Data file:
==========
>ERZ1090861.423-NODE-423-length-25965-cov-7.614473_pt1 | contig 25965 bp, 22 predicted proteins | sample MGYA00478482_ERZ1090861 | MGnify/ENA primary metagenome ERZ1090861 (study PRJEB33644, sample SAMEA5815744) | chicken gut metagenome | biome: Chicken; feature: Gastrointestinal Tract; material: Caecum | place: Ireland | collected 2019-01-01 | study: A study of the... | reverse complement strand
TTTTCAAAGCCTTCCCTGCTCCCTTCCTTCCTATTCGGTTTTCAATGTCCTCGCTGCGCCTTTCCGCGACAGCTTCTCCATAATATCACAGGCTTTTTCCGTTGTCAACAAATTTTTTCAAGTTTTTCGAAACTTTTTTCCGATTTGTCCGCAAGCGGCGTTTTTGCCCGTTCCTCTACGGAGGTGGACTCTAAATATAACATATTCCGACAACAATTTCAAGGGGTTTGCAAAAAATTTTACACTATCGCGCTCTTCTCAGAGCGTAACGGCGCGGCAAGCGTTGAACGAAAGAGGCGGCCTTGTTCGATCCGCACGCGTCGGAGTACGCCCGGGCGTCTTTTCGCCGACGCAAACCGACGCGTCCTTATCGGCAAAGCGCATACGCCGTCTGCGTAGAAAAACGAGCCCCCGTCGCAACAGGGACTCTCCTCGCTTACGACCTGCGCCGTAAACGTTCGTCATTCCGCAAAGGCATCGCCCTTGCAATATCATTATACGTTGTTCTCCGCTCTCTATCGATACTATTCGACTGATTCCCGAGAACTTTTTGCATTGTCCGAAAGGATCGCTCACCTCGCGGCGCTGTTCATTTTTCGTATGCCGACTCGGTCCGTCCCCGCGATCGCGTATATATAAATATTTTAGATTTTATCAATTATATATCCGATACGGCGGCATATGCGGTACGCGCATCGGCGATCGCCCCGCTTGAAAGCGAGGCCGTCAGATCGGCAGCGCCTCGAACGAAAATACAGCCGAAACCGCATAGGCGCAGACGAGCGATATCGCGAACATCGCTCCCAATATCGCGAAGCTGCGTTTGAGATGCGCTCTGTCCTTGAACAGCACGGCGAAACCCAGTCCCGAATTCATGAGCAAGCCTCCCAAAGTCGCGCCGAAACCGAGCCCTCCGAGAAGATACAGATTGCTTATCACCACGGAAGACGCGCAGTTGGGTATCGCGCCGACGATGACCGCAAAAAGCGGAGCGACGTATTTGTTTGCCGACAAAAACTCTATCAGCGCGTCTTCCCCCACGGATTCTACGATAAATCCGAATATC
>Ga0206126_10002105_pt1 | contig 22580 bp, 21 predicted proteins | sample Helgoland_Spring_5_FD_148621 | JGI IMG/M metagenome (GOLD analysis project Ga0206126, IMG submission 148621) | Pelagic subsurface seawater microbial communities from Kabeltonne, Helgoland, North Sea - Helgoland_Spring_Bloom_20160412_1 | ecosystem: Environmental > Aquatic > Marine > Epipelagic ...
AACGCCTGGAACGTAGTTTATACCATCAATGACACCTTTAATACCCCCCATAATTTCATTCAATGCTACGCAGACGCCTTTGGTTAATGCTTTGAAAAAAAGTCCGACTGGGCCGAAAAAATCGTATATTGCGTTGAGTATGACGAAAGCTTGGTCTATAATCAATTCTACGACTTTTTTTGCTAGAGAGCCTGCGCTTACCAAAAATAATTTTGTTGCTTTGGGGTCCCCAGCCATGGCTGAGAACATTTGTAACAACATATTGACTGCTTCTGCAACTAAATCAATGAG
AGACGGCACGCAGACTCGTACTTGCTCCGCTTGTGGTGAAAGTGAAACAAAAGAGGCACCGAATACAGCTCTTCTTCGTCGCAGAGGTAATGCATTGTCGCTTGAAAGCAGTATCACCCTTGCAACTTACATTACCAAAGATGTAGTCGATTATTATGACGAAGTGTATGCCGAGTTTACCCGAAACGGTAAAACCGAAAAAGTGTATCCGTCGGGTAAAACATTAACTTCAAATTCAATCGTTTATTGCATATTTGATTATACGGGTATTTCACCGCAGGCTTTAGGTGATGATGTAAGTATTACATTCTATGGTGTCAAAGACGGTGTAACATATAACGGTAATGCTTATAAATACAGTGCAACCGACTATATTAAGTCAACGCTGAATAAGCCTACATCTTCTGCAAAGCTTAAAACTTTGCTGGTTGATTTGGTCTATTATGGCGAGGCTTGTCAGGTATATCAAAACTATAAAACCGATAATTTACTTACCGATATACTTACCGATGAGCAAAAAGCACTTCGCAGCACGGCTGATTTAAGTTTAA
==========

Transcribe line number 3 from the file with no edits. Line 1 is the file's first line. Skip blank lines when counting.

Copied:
>Ga0206126_10002105_pt1 | contig 22580 bp, 21 predicted proteins | sample Helgoland_Spring_5_FD_148621 | JGI IMG/M metagenome (GOLD analysis project Ga0206126, IMG submission 148621) | Pelagic subsurface seawater microbial communities from Kabeltonne, Helgoland, North Sea - Helgoland_Spring_Bloom_20160412_1 | ecosystem: Environmental > Aquatic > Marine > Epipelagic ...